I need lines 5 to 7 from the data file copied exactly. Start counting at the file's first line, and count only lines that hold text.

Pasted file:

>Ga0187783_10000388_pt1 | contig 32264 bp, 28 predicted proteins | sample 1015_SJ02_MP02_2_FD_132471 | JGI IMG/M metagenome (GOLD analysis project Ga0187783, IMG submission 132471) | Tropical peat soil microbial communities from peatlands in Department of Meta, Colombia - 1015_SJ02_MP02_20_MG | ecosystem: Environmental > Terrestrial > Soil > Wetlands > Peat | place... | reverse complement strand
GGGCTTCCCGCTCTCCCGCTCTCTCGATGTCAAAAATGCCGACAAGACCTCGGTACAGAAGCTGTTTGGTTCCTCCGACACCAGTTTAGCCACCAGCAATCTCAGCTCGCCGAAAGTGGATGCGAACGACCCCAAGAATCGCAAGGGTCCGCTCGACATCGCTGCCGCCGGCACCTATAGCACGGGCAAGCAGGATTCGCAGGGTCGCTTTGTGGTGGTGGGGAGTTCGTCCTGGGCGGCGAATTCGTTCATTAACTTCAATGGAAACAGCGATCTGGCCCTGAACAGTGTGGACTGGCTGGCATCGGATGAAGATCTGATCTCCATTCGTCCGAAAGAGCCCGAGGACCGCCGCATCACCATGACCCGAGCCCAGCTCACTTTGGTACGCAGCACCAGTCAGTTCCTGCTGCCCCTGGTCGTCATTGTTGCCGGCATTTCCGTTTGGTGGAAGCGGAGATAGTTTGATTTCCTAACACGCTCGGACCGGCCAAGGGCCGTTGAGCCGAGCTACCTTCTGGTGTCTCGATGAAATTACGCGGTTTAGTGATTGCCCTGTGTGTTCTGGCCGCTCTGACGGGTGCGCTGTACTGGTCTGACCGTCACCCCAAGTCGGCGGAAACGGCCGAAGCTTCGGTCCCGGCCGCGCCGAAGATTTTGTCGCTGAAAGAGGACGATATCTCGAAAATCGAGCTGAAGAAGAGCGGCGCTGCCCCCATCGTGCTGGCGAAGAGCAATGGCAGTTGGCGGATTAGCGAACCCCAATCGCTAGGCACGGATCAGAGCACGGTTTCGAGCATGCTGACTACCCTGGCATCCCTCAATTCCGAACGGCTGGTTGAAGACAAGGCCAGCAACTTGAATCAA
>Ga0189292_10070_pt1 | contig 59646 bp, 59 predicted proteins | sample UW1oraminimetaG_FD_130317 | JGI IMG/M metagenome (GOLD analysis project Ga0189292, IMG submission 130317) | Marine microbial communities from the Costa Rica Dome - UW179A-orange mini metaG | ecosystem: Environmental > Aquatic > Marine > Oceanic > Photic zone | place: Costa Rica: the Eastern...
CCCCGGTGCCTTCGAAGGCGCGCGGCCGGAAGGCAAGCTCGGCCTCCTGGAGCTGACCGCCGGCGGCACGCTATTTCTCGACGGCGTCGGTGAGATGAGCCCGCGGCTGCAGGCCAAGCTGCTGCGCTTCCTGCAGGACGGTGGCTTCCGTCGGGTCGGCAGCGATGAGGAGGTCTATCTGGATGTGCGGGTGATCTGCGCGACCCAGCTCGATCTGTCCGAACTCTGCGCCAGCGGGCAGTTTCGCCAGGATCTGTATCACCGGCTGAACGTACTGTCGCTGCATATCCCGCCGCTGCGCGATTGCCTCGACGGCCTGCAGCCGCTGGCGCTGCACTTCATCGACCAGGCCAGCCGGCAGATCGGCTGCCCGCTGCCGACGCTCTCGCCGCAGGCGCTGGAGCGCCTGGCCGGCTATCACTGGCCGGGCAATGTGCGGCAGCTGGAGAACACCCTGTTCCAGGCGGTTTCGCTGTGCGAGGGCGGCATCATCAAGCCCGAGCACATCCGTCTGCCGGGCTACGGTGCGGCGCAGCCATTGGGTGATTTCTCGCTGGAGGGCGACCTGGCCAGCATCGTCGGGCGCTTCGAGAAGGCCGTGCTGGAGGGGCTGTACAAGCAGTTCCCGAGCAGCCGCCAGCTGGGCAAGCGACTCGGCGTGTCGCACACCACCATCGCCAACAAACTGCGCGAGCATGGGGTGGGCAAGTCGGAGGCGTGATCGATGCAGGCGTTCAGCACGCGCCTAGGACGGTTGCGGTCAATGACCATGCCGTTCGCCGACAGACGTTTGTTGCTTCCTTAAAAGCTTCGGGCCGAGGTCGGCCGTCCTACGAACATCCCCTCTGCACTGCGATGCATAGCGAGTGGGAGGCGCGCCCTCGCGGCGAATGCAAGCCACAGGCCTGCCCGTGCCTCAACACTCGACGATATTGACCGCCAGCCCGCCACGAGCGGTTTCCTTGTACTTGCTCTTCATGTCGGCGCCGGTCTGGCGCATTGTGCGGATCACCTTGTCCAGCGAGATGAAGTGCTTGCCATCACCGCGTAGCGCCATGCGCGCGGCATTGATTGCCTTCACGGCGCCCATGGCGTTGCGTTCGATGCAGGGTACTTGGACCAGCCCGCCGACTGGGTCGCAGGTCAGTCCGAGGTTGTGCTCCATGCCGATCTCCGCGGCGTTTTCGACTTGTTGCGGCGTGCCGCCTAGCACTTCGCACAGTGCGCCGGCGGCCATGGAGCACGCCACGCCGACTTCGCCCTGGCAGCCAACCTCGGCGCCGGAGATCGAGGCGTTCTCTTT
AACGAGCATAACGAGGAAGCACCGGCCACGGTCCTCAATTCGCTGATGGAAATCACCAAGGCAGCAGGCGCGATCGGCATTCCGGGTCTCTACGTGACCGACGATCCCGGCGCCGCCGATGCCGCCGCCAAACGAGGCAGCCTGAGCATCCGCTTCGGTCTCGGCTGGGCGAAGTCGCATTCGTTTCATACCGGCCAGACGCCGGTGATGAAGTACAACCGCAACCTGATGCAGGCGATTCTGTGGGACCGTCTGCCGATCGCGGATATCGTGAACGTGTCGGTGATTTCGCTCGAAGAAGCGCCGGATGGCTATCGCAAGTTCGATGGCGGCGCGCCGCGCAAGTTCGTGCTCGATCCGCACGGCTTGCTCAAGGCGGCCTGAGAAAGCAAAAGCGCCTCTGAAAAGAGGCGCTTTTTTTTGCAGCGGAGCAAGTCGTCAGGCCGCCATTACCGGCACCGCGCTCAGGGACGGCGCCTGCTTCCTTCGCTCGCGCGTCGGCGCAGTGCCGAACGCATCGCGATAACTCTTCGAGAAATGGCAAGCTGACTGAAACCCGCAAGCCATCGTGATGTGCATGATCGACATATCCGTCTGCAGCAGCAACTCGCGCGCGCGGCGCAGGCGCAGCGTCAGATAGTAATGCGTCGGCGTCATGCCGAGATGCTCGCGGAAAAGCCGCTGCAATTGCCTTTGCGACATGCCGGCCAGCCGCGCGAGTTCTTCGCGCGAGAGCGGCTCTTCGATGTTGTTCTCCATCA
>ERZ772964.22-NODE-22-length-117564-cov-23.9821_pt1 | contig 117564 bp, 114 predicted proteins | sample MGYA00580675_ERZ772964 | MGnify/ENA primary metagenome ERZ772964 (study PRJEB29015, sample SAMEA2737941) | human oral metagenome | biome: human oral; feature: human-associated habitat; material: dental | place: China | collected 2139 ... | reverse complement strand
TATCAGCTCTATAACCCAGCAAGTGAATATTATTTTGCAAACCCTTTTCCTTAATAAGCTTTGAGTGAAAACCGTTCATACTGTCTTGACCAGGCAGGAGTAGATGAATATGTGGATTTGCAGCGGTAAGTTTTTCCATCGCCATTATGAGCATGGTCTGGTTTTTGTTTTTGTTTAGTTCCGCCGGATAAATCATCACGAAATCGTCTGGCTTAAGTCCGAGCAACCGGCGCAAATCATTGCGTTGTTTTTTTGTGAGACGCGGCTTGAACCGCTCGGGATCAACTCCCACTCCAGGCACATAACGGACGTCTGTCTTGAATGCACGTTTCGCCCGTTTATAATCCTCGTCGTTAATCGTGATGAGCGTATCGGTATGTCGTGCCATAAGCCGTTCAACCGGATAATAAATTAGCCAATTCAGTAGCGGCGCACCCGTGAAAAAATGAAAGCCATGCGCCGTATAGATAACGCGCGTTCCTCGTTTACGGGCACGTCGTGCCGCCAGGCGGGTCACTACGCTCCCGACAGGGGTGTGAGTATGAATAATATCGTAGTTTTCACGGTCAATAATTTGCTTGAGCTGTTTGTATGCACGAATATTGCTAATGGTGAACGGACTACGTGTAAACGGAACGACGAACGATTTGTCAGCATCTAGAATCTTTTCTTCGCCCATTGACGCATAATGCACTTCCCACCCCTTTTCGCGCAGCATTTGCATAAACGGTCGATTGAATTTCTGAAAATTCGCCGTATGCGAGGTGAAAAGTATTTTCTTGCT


AACGAGCATAACGAGGAAGCACCGGCCACGGTCCTCAATTCGCTGATGGAAATCACCAAGGCAGCAGGCGCGATCGGCATTCCGGGTCTCTACGTGACCGACGATCCCGGCGCCGCCGATGCCGCCGCCAAACGAGGCAGCCTGAGCATCCGCTTCGGTCTCGGCTGGGCGAAGTCGCATTCGTTTCATACCGGCCAGACGCCGGTGATGAAGTACAACCGCAACCTGATGCAGGCGATTCTGTGGGACCGTCTGCCGATCGCGGATATCGTGAACGTGTCGGTGATTTCGCTCGAAGAAGCGCCGGATGGCTATCGCAAGTTCGATGGCGGCGCGCCGCGCAAGTTCGTGCTCGATCCGCACGGCTTGCTCAAGGCGGCCTGAGAAAGCAAAAGCGCCTCTGAAAAGAGGCGCTTTTTTTTGCAGCGGAGCAAGTCGTCAGGCCGCCATTACCGGCACCGCGCTCAGGGACGGCGCCTGCTTCCTTCGCTCGCGCGTCGGCGCAGTGCCGAACGCATCGCGATAACTCTTCGAGAAATGGCAAGCTGACTGAAACCCGCAAGCCATCGTGATGTGCATGATCGACATATCCGTCTGCAGCAGCAACTCGCGCGCGCGGCGCAGGCGCAGCGTCAGATAGTAATGCGTCGGCGTCATGCCGAGATGCTCGCGGAAAAGCCGCTGCAATTGCCTTTGCGACATGCCGGCCAGCCGCGCGAGTTCTTCGCGCGAGAGCGGCTCTTCGATGTTGTTCTCCATCA
>ERZ772964.22-NODE-22-length-117564-cov-23.9821_pt1 | contig 117564 bp, 114 predicted proteins | sample MGYA00580675_ERZ772964 | MGnify/ENA primary metagenome ERZ772964 (study PRJEB29015, sample SAMEA2737941) | human oral metagenome | biome: human oral; feature: human-associated habitat; material: dental | place: China | collected 2139 ... | reverse complement strand
TATCAGCTCTATAACCCAGCAAGTGAATATTATTTTGCAAACCCTTTTCCTTAATAAGCTTTGAGTGAAAACCGTTCATACTGTCTTGACCAGGCAGGAGTAGATGAATATGTGGATTTGCAGCGGTAAGTTTTTCCATCGCCATTATGAGCATGGTCTGGTTTTTGTTTTTGTTTAGTTCCGCCGGATAAATCATCACGAAATCGTCTGGCTTAAGTCCGAGCAACCGGCGCAAATCATTGCGTTGTTTTTTTGTGAGACGCGGCTTGAACCGCTCGGGATCAACTCCCACTCCAGGCACATAACGGACGTCTGTCTTGAATGCACGTTTCGCCCGTTTATAATCCTCGTCGTTAATCGTGATGAGCGTATCGGTATGTCGTGCCATAAGCCGTTCAACCGGATAATAAATTAGCCAATTCAGTAGCGGCGCACCCGTGAAAAAATGAAAGCCATGCGCCGTATAGATAACGCGCGTTCCTCGTTTACGGGCACGTCGTGCCGCCAGGCGGGTCACTACGCTCCCGACAGGGGTGTGAGTATGAATAATATCGTAGTTTTCACGGTCAATAATTTGCTTGAGCTGTTTGTATGCACGAATATTGCTAATGGTGAACGGACTACGTGTAAACGGAACGACGAACGATTTGTCAGCATCTAGAATCTTTTCTTCGCCCATTGACGCATAATGCACTTCCCACCCCTTTTCGCGCAGCATTTGCATAAACGGTCGATTGAATTTCTGAAAATTCGCCGTATGCGAGGTGAAAAGTATTTTCTTGCT